Senator Boxer supports alternative-fuel bus
U.S. Sen. Barbara Boxer, D-Calif., has thrown the weight of her office behind a federal grant to buy alternative-fuel buses for Lake Tahoe.
The El Dorado County Board of Supervisors is working with the city of South Lake Tahoe to create a transportation program for seniors and disabled persons.
Officials expect the Tran-Sen proposal, with its emphasis on serving medical needs, to be in operation in the spring of 2002.
The grant for two compressed natural gas vans would be funded by the Federal Transit Administration and administered by the California Department of Transportation.
The county’s Air Pollution Control Board has authorized $57,000 of county funds to match the federal grant funds. The city plans to kick in $12,000 and an insurance deductible.
“Maintaining our senior citizens’ independence while providing for their daily needs is of great importance, especially when harsh weather or other circumstances deter them from driving. Tran-Sen is an excellent program to provide for the needs of the Lake Tahoe area’s senior citizens,” Boxer wrote in a letter to Caltrans Director Jeff Morales.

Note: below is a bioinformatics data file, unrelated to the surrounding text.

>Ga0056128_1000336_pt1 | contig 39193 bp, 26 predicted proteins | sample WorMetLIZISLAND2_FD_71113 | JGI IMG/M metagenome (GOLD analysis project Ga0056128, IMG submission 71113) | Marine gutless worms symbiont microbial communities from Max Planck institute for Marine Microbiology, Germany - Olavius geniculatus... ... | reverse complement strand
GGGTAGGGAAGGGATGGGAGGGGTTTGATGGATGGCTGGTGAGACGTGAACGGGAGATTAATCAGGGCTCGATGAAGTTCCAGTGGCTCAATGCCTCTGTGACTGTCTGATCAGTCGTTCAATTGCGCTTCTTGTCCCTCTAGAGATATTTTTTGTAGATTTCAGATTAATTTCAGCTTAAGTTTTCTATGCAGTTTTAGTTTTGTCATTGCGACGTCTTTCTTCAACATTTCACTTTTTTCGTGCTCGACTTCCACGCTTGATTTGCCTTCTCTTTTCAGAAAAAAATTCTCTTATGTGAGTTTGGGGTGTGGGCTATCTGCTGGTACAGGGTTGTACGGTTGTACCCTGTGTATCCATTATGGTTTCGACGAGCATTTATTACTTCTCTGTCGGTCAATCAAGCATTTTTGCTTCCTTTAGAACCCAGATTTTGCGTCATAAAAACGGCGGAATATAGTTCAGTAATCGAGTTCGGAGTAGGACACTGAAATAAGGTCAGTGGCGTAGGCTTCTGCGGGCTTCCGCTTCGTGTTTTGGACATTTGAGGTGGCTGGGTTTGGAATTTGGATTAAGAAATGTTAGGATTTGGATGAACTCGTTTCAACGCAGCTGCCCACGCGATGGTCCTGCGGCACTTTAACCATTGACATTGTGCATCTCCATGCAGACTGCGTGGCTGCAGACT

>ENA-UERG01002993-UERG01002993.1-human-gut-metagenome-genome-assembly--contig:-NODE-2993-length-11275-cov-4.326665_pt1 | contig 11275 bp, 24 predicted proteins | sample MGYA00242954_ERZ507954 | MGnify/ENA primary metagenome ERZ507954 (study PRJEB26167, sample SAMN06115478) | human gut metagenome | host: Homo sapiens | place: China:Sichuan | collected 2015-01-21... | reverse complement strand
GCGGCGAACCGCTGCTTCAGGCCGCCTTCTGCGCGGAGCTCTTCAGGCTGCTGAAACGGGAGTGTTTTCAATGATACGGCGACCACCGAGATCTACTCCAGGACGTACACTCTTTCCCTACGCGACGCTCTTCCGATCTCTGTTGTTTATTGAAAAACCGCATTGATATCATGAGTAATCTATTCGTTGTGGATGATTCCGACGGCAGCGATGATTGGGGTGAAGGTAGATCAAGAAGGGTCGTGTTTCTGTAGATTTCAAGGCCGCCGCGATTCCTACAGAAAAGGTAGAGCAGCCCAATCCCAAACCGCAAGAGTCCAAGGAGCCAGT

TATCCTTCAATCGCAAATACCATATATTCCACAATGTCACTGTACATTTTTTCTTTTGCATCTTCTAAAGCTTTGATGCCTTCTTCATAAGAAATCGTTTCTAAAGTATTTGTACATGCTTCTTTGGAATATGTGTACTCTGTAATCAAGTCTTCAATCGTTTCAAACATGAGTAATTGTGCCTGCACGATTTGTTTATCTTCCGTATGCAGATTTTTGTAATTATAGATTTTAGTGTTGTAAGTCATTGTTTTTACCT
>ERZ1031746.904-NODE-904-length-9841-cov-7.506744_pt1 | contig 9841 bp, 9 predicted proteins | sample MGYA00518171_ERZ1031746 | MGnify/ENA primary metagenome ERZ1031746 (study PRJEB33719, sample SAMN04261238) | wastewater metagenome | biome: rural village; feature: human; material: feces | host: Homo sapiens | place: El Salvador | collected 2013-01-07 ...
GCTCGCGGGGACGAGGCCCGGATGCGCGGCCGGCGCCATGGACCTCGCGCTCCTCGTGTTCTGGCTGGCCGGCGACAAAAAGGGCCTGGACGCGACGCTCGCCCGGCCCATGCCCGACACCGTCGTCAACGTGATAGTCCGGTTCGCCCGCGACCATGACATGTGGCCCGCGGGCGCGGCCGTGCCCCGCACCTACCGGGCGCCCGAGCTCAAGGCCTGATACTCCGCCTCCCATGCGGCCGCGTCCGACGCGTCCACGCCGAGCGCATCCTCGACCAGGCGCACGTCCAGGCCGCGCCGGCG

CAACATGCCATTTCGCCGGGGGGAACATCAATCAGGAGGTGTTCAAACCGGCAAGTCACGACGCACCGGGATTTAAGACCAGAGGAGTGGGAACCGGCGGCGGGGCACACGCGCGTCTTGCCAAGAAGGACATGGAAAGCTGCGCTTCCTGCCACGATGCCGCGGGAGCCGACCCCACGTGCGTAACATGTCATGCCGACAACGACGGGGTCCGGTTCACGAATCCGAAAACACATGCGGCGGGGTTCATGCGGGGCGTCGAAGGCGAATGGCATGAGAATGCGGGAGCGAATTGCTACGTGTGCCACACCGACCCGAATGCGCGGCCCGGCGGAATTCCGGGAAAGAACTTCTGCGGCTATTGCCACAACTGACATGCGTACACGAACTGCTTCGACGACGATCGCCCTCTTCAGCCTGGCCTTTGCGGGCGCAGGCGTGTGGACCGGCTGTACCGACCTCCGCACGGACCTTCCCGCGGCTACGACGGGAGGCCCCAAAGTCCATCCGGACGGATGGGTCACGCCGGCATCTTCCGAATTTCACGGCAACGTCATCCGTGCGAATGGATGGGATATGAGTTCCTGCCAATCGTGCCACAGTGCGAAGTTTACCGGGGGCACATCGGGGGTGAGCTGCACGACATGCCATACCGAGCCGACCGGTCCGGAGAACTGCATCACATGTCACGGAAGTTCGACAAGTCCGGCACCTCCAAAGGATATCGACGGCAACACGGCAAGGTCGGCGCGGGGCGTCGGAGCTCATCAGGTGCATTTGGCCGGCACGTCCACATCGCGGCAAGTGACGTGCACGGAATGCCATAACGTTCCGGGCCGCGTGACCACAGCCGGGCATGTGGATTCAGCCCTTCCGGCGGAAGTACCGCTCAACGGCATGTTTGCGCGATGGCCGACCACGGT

Boxer’s nod of approval is twofold. She commends the county for its commitment to the senior and disabled community as well as its dedication to improving and protecting the Tahoe Basin’s air quality.
Transportation officials estimate 120,000 more vehicles will circulate in the basin by 2025. A Tahoe Regional Planning Agency transportation plan cites the growth in the Sacramento area as a contributing factor to pollution in the basin.
The report by Sacramento-based Parsons Brinkenhoff Quade & Douglas, Inc. is due out in 2002.
“Air quality and the quality of life are of the utmost importance here in the Tahoe area. With the purchase of alternative-fuel buses, these issues will remain front and center,” said Marvin Weitzenhoffer of the county’s Commission on Aging.
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After a period of dry, warm weather, winter returns this week to Lake Tahoe.